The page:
As I drove down to Bramble Bay I suddenly realised id forgotten something very important, the tide times. Ive been away from the coast for so long shooting inland that it just hadn't occurred to me to check, I prayed the tide would be in as the shot wouldn't work without it.

As I pulled up I had that sickening feeling wash over me, the tide was out, right out.


The tide was a good 15 feet past the dragons teeth and after checking the app (bit late now) I could see that it was coming in, but would it come in within the hour and a half to sunset that was the question.


The area of land the dragons teeth are on is fairly flat so I knew the tide would come in fast and watched it inch by inch as it creeped up the shore, there was half an hour to go till sunset now and the tide had just gone past the end tooth.

The tension was extreme as i prayed it would make it up in time, one side fills up faster so I knew I would be able to at least shoot something but I really wanted the shot from the top of them so they looked uniform and symmetrical.


The clouds were starting to go a nice colour now and a large streaking bow of high level had settled in front of the dragons teeth and it looked good, the tide still wasn't quite up but I would shoot the right hand side instead where it had come in further.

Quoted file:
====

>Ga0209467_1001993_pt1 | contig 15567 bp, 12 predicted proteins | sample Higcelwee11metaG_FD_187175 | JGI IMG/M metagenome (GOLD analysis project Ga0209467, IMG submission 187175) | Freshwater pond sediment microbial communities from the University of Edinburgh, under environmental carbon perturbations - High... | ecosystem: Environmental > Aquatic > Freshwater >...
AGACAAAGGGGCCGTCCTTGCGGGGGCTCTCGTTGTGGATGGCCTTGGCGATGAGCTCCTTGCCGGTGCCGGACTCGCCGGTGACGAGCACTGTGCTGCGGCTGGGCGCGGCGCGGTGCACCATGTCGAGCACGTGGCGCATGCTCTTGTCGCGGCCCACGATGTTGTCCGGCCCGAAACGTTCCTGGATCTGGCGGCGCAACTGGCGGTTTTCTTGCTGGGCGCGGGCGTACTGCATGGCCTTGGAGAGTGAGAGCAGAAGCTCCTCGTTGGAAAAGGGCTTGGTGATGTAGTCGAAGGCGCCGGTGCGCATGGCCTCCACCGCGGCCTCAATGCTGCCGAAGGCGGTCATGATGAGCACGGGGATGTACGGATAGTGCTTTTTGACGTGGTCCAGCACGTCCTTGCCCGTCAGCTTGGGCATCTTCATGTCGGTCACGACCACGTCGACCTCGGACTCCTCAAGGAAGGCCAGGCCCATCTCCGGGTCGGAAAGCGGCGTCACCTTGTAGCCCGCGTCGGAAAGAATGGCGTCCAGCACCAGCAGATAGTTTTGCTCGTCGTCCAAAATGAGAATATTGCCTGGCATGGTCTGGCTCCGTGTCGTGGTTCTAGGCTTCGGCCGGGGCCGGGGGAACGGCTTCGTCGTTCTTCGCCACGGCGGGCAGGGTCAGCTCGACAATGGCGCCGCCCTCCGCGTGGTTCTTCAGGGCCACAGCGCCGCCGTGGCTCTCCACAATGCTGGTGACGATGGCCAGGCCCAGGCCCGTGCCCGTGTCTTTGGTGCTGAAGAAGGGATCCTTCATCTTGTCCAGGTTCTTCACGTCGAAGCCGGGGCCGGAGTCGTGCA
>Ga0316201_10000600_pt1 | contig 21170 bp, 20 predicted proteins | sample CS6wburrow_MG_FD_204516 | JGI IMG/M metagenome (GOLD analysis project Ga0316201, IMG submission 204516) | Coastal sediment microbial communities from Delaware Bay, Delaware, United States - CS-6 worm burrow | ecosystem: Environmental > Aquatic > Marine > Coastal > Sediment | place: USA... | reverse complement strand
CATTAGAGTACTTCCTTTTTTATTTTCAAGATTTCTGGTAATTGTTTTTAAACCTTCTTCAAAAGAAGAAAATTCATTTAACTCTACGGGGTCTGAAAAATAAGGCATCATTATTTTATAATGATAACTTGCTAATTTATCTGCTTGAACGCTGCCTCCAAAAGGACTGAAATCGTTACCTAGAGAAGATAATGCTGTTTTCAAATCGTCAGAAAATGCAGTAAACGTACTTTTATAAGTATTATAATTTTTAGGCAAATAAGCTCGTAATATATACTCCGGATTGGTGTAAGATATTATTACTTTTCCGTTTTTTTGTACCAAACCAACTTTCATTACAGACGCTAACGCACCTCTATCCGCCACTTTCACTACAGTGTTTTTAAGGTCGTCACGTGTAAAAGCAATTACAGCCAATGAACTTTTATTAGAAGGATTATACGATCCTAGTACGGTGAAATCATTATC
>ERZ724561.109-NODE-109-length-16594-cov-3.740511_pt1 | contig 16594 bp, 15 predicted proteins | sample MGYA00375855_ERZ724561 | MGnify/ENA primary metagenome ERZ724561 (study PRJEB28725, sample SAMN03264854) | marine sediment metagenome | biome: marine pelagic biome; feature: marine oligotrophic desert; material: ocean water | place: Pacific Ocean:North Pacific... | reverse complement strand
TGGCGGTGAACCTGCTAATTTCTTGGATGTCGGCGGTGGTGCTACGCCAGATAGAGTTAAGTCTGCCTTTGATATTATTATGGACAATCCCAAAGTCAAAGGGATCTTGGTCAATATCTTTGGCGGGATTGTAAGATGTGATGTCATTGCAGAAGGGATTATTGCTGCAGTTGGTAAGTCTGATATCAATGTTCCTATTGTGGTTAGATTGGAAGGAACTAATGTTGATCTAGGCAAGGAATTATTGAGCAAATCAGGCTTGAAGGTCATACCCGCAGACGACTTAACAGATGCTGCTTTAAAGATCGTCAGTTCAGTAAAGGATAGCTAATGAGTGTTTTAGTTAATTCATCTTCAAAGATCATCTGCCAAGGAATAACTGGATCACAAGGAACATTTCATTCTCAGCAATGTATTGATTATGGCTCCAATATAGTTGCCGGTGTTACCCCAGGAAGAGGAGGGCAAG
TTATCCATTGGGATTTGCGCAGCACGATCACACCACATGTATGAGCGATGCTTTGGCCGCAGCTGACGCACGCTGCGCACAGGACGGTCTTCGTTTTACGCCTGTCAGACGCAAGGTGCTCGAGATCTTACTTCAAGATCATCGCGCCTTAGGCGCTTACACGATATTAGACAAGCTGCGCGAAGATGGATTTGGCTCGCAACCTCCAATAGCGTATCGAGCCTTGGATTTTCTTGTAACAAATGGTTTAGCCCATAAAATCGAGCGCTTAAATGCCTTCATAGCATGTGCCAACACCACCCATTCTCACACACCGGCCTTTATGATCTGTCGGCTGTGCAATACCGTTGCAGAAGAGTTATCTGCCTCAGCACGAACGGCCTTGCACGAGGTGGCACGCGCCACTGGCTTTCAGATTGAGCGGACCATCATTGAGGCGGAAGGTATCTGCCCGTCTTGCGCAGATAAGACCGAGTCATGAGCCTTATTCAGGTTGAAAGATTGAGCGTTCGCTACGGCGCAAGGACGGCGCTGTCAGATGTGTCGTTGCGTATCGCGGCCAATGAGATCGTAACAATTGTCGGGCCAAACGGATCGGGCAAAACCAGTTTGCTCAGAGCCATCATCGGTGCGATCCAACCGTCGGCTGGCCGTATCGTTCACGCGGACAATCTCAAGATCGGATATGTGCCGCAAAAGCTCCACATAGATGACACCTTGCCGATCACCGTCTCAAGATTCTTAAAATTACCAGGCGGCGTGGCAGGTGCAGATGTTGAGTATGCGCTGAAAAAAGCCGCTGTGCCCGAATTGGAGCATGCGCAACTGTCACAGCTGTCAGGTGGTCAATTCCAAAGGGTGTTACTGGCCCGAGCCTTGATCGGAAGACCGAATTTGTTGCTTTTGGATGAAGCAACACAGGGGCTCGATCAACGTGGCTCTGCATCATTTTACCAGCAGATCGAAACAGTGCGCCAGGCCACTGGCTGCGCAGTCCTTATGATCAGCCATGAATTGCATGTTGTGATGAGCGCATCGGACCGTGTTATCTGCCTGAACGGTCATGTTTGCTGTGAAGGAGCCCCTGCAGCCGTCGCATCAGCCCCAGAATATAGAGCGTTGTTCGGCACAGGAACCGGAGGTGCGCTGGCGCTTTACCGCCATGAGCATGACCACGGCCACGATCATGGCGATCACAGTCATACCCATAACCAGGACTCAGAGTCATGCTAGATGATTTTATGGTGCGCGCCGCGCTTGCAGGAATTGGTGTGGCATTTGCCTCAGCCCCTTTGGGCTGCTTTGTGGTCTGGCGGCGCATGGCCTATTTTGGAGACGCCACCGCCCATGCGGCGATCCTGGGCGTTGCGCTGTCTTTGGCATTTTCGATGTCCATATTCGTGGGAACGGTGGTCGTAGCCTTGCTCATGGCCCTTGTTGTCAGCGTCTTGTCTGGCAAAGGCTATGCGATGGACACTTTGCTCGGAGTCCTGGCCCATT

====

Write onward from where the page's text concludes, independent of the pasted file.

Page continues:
The sky was lighting up a treat, no one else was around and it was amazing to be back at the coast again. I watched as the sky changed from one shade to another, I took my shot and it all looked good so i sat and watched the rest of the sunset which seemed to go on forever, once again I had to remind myself there was a pandemic going on as it was easy to forget when watching a scene like this unfold.

Not a keeper but a beautiful evening

The following morning was looking extremely clear so I was going to give myself the morning off as I had been going flat out chasing light recently and I didn't think I would be missing much, to be fair it looked clear most of the week now so it might be the last shot for May, but as always with the weather, you just never know.